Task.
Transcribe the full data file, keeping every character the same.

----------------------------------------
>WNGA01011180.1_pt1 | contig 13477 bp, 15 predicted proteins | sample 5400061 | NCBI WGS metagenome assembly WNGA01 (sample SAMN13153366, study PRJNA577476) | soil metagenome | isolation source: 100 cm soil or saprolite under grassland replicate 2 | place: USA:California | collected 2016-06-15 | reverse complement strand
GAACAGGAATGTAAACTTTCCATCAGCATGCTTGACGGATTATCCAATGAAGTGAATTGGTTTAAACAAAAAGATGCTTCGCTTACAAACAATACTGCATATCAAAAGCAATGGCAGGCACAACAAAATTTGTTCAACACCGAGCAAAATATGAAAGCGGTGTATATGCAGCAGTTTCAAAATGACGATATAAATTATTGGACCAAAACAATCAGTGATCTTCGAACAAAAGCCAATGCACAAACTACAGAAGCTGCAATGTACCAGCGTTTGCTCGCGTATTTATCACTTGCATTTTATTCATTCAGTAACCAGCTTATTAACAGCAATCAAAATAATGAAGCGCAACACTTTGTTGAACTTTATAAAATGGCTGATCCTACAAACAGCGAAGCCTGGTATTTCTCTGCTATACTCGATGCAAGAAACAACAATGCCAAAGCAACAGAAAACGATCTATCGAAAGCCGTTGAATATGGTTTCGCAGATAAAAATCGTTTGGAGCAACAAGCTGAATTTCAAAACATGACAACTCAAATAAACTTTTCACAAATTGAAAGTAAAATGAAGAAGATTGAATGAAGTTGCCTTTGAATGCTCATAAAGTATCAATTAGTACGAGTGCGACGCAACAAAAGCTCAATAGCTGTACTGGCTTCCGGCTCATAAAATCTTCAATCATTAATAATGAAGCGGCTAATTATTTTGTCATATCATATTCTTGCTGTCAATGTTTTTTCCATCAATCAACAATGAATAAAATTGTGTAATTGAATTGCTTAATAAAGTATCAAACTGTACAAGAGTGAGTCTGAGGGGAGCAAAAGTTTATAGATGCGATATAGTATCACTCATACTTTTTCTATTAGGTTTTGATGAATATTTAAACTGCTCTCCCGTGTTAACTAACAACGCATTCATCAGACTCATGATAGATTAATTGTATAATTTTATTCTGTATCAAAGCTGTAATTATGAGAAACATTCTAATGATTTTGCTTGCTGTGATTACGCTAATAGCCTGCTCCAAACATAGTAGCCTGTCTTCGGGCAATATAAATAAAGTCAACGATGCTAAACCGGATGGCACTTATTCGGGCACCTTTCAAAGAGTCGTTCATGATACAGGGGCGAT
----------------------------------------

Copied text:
>WNGA01011180.1_pt1 | contig 13477 bp, 15 predicted proteins | sample 5400061 | NCBI WGS metagenome assembly WNGA01 (sample SAMN13153366, study PRJNA577476) | soil metagenome | isolation source: 100 cm soil or saprolite under grassland replicate 2 | place: USA:California | collected 2016-06-15 | reverse complement strand
GAACAGGAATGTAAACTTTCCATCAGCATGCTTGACGGATTATCCAATGAAGTGAATTGGTTTAAACAAAAAGATGCTTCGCTTACAAACAATACTGCATATCAAAAGCAATGGCAGGCACAACAAAATTTGTTCAACACCGAGCAAAATATGAAAGCGGTGTATATGCAGCAGTTTCAAAATGACGATATAAATTATTGGACCAAAACAATCAGTGATCTTCGAACAAAAGCCAATGCACAAACTACAGAAGCTGCAATGTACCAGCGTTTGCTCGCGTATTTATCACTTGCATTTTATTCATTCAGTAACCAGCTTATTAACAGCAATCAAAATAATGAAGCGCAACACTTTGTTGAACTTTATAAAATGGCTGATCCTACAAACAGCGAAGCCTGGTATTTCTCTGCTATACTCGATGCAAGAAACAACAATGCCAAAGCAACAGAAAACGATCTATCGAAAGCCGTTGAATATGGTTTCGCAGATAAAAATCGTTTGGAGCAACAAGCTGAATTTCAAAACATGACAACTCAAATAAACTTTTCACAAATTGAAAGTAAAATGAAGAAGATTGAATGAAGTTGCCTTTGAATGCTCATAAAGTATCAATTAGTACGAGTGCGACGCAACAAAAGCTCAATAGCTGTACTGGCTTCCGGCTCATAAAATCTTCAATCATTAATAATGAAGCGGCTAATTATTTTGTCATATCATATTCTTGCTGTCAATGTTTTTTCCATCAATCAACAATGAATAAAATTGTGTAATTGAATTGCTTAATAAAGTATCAAACTGTACAAGAGTGAGTCTGAGGGGAGCAAAAGTTTATAGATGCGATATAGTATCACTCATACTTTTTCTATTAGGTTTTGATGAATATTTAAACTGCTCTCCCGTGTTAACTAACAACGCATTCATCAGACTCATGATAGATTAATTGTATAATTTTATTCTGTATCAAAGCTGTAATTATGAGAAACATTCTAATGATTTTGCTTGCTGTGATTACGCTAATAGCCTGCTCCAAACATAGTAGCCTGTCTTCGGGCAATATAAATAAAGTCAACGATGCTAAACCGGATGGCACTTATTCGGGCACCTTTCAAAGAGTCGTTCATGATACAGGGGCGAT